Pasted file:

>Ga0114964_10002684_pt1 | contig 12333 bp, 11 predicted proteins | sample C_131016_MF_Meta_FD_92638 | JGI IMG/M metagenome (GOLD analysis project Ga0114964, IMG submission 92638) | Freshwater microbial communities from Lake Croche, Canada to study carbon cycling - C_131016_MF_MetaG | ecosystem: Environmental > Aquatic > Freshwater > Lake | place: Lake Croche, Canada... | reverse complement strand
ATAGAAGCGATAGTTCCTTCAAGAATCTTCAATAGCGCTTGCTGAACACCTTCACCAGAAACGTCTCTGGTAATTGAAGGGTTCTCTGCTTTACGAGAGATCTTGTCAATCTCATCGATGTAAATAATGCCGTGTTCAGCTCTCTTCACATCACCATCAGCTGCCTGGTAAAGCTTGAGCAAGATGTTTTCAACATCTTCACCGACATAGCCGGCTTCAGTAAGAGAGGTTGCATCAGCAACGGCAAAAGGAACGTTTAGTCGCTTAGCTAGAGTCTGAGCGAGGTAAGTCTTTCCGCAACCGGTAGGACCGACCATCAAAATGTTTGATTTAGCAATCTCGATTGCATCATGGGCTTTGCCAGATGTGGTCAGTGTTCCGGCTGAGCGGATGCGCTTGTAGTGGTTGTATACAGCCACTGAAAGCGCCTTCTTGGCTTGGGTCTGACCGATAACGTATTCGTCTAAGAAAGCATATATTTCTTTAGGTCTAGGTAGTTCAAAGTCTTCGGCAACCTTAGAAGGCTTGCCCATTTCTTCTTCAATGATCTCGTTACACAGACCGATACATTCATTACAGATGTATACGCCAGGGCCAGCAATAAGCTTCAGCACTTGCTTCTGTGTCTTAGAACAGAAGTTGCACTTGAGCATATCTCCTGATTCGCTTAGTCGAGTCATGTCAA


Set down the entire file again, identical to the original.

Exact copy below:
>Ga0114964_10002684_pt1 | contig 12333 bp, 11 predicted proteins | sample C_131016_MF_Meta_FD_92638 | JGI IMG/M metagenome (GOLD analysis project Ga0114964, IMG submission 92638) | Freshwater microbial communities from Lake Croche, Canada to study carbon cycling - C_131016_MF_MetaG | ecosystem: Environmental > Aquatic > Freshwater > Lake | place: Lake Croche, Canada... | reverse complement strand
ATAGAAGCGATAGTTCCTTCAAGAATCTTCAATAGCGCTTGCTGAACACCTTCACCAGAAACGTCTCTGGTAATTGAAGGGTTCTCTGCTTTACGAGAGATCTTGTCAATCTCATCGATGTAAATAATGCCGTGTTCAGCTCTCTTCACATCACCATCAGCTGCCTGGTAAAGCTTGAGCAAGATGTTTTCAACATCTTCACCGACATAGCCGGCTTCAGTAAGAGAGGTTGCATCAGCAACGGCAAAAGGAACGTTTAGTCGCTTAGCTAGAGTCTGAGCGAGGTAAGTCTTTCCGCAACCGGTAGGACCGACCATCAAAATGTTTGATTTAGCAATCTCGATTGCATCATGGGCTTTGCCAGATGTGGTCAGTGTTCCGGCTGAGCGGATGCGCTTGTAGTGGTTGTATACAGCCACTGAAAGCGCCTTCTTGGCTTGGGTCTGACCGATAACGTATTCGTCTAAGAAAGCATATATTTCTTTAGGTCTAGGTAGTTCAAAGTCTTCGGCAACCTTAGAAGGCTTGCCCATTTCTTCTTCAATGATCTCGTTACACAGACCGATACATTCATTACAGATGTATACGCCAGGGCCAGCAATAAGCTTCAGCACTTGCTTCTGTGTCTTAGAACAGAAGTTGCACTTGAGCATATCTCCTGATTCGCTTAGTCGAGTCATGTCAA